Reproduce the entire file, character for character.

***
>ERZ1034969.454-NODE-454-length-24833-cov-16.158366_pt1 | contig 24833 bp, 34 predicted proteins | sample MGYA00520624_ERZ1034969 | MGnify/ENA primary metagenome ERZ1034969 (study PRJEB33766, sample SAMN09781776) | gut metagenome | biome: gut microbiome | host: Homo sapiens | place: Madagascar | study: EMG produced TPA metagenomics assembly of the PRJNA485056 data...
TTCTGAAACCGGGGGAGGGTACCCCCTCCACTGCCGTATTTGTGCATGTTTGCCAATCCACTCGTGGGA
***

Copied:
>ERZ1034969.454-NODE-454-length-24833-cov-16.158366_pt1 | contig 24833 bp, 34 predicted proteins | sample MGYA00520624_ERZ1034969 | MGnify/ENA primary metagenome ERZ1034969 (study PRJEB33766, sample SAMN09781776) | gut metagenome | biome: gut microbiome | host: Homo sapiens | place: Madagascar | study: EMG produced TPA metagenomics assembly of the PRJNA485056 data...
TTCTGAAACCGGGGGAGGGTACCCCCTCCACTGCCGTATTTGTGCATGTTTGCCAATCCACTCGTGGGA